class="post-template-default single single-post postid-3425 single-format-standard"
V ^
  • Subscribe to my posts

    Created by Webfish.

The Verve of the Humble Adventure


Verve. Do you have verve? I wasn’t even sure it was something to be desired before I read about it in this book. It kind of sounds like a condition for which to seek medical attention…verve.

In Chapter 7 of Audacious, Beth Moore did a great job of expounding upon her infatuation with the word.  In today’s use, the word means “energy; vitality; vigor and spirit or enthusiasm.” It’s archaic definition, however, is “special ability; talent.”

I find it so interesting how definitions of words can change over time. Take the word “wicked,” for example. Its original meaning is “evil; morally wrong”. However, the word can now have a positive connotation and mean,  “excellent; wonderful, e.g. ‘Sally makes wicked cakes,’“ and this definition is in the dictionary. Somewhere along the way, the word “wonderful” lost its verve, and we felt we needed a new way to describe Sally’s awesome cakes. Isn’t that strange how that happens?

Why do we do that? Are we so bored with life that we have to make up new words to describe old feelings? And are we so unoriginal that we can’t even make up new words or learn new ones, that we must give new meanings to old words? We could even borrow words from another language and it would be better, in my opinion.

If we could only maintain our energy and excitement for life itself, that certain something that keeps us ticking…that je ne sais quoi…that joie de vivre, we could all live with verve.

Now there’s a word that sounds like something to be desired, joie de vivre. It means “joy of living, or exuberant enjoyment of life”.

I think that is the exhortation of this chapter; to connect with Jesus in such a way that we start to live the adventurous life He calls us to live… to find our joie de vivre.

I love how Beth referred to it as a humble adventure,

“Sometimes just between you and Jesus”.

So how do we do it? How can we live with verve and find our joie de vivre? Well, we L.I.V.E.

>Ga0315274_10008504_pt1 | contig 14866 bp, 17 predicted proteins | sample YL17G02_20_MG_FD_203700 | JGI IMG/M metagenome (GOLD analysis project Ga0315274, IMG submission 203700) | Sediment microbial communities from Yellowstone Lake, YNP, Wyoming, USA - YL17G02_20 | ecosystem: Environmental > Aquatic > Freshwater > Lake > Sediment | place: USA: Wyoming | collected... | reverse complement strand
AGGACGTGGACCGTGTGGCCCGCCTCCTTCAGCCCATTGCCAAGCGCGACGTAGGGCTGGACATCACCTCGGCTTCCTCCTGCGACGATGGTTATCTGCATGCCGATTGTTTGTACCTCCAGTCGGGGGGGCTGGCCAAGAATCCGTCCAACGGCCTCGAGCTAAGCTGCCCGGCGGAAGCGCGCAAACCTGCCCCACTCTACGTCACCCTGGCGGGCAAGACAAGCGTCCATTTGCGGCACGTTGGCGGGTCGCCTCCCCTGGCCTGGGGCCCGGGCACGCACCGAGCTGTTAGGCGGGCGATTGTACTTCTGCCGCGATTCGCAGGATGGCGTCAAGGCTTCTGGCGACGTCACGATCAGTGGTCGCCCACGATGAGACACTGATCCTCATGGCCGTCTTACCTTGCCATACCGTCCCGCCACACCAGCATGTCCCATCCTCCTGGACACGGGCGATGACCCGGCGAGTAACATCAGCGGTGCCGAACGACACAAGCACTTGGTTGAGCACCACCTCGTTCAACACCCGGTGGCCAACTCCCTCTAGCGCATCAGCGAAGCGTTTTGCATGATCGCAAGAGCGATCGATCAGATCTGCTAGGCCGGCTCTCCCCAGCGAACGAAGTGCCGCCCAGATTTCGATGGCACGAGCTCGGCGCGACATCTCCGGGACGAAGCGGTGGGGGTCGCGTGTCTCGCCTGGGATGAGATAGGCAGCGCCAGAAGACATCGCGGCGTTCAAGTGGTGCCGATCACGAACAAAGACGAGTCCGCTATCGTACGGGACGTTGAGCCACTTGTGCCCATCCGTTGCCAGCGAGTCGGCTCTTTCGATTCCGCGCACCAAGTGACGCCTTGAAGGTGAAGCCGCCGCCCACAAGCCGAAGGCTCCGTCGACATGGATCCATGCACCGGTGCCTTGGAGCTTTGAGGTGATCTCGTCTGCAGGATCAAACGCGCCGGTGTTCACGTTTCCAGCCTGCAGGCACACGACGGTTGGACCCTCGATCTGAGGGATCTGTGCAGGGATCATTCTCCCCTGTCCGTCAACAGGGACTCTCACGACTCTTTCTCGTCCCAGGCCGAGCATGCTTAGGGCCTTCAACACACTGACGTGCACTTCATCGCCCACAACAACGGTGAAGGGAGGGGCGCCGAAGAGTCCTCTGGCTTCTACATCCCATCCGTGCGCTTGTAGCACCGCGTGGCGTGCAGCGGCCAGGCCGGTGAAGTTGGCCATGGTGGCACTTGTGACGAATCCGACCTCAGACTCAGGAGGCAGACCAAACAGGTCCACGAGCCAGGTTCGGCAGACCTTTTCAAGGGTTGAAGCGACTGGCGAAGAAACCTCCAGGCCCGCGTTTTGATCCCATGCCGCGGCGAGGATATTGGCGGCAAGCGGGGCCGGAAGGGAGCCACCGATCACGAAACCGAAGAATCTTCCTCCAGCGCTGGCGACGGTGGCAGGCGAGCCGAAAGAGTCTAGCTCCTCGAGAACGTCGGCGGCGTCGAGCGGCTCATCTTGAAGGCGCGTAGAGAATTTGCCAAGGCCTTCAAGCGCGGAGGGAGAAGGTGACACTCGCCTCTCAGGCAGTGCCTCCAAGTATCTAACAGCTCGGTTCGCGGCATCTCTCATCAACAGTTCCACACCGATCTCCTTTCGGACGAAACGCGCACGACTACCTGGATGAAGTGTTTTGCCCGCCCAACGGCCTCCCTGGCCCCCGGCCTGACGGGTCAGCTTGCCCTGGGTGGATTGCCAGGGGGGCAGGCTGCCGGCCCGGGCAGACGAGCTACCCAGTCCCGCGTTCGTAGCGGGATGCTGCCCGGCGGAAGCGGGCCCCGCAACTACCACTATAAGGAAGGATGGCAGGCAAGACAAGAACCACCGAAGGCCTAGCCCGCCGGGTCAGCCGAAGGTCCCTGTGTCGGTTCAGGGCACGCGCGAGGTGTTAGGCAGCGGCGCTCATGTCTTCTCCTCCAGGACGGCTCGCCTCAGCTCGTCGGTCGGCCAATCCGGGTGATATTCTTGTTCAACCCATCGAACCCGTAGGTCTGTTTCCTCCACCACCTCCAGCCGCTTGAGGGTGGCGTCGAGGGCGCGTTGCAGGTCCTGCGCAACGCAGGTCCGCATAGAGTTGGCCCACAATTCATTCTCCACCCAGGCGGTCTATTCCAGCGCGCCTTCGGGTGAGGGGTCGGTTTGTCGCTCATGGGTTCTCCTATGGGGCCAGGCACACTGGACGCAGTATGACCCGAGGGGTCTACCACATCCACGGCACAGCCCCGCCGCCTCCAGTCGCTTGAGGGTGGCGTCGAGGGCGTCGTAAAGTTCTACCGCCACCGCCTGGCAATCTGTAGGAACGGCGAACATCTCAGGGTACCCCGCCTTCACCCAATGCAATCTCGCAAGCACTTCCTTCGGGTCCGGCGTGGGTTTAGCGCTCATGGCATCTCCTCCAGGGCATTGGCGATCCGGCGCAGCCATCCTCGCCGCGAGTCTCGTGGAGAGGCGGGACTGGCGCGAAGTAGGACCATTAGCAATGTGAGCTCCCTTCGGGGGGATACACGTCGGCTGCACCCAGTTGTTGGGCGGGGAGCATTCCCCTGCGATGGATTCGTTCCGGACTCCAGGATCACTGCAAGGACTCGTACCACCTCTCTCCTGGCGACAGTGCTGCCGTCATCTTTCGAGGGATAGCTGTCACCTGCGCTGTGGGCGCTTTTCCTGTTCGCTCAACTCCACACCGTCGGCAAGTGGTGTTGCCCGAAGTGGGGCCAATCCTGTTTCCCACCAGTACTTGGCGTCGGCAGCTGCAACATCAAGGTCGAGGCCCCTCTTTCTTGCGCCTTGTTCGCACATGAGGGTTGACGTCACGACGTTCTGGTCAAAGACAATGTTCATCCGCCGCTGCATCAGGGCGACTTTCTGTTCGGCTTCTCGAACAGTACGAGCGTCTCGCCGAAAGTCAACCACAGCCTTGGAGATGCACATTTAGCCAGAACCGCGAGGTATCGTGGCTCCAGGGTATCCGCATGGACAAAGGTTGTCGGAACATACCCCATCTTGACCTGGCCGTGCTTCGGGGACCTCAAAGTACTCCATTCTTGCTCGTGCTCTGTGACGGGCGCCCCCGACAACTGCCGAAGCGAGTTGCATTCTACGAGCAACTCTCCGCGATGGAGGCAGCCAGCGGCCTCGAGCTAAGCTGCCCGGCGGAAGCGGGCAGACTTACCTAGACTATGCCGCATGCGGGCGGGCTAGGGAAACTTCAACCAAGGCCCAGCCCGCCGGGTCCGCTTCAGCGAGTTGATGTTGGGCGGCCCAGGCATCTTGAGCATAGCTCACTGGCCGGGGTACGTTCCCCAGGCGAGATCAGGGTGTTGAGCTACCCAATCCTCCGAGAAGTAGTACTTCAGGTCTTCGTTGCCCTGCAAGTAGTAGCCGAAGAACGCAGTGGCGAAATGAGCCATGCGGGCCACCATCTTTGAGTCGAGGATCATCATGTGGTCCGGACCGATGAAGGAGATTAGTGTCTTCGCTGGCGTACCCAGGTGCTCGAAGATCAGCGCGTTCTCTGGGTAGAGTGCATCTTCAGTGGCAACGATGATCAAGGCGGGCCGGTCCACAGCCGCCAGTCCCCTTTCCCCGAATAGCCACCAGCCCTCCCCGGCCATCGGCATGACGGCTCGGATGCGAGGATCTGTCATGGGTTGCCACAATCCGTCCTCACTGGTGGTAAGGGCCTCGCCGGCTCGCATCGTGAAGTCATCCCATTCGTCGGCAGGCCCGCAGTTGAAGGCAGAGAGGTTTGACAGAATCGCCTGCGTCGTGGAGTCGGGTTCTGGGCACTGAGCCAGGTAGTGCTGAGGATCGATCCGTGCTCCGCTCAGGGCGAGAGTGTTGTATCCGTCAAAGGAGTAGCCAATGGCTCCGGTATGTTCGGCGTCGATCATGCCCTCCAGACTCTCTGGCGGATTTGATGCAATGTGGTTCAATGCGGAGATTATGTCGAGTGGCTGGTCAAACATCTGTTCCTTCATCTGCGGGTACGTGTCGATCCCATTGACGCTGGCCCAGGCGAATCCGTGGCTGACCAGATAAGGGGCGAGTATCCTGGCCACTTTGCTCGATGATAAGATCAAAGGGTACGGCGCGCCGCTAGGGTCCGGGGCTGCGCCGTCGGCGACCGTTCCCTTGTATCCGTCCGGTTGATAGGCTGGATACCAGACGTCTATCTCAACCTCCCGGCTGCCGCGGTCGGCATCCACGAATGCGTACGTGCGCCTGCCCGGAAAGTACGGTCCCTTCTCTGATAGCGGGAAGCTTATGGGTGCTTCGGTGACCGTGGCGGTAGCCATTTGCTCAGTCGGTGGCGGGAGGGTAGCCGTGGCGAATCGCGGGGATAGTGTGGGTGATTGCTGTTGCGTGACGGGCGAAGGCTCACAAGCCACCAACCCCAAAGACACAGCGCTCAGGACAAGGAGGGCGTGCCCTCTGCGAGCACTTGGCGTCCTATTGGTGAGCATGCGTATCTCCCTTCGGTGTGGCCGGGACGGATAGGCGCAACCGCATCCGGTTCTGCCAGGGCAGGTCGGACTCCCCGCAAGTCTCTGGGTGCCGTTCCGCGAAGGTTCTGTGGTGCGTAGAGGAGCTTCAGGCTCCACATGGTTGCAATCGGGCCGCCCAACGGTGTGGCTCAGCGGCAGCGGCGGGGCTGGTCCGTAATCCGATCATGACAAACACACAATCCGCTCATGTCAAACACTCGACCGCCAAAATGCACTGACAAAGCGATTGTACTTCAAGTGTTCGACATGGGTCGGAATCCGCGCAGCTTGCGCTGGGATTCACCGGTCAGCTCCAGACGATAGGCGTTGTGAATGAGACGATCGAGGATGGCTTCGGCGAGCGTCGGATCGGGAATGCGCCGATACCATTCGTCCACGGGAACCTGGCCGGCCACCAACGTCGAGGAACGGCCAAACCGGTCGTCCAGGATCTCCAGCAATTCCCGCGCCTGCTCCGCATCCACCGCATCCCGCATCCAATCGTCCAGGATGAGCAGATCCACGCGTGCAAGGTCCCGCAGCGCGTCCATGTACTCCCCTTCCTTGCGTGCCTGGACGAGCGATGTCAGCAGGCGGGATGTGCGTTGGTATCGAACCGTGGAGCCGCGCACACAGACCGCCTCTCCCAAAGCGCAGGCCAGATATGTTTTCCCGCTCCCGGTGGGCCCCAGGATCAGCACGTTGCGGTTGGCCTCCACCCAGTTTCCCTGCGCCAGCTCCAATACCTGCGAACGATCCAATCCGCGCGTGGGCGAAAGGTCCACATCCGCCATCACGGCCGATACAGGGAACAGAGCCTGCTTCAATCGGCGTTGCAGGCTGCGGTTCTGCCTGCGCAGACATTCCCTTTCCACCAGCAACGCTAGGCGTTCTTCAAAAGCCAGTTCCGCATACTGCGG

If we live by the following four pillars, we’ll find that each one is completely and equally dependent upon the others, and we’ll find ourselves living.

Love—Love Jesus and love others!

 In Chapter 3, we were asked a question that is vitally important for us to know before we set out on any adventure. Jesus asked, “Do you love me?” The day on the beach when Jesus asked Peter that question three times, He knew that Peter was about to set out on a mission that could only be compelled by the love of Christ, and he would need to know for himself just how much he really, truly did love the Lord.

I meditated on that question in the days following that chapter and I, too, realized just how much I really do love the Lord.

Little did I know, but after the Lord asked me this penetrating question, I would be asked to do something that could only be compelled by the love of Christ. I was asked to share my testimony… publicly.

Sharing the dark details of my past was hard. I much prefer the person who people see today, and I don’t know if I would have shared my story had I not been compelled by the audacious love of Christ. I never knew just how much audacity it would take. However, when I did it, it came from a place of love for Jesus and love for His church. And it certainly has been a humble adventure.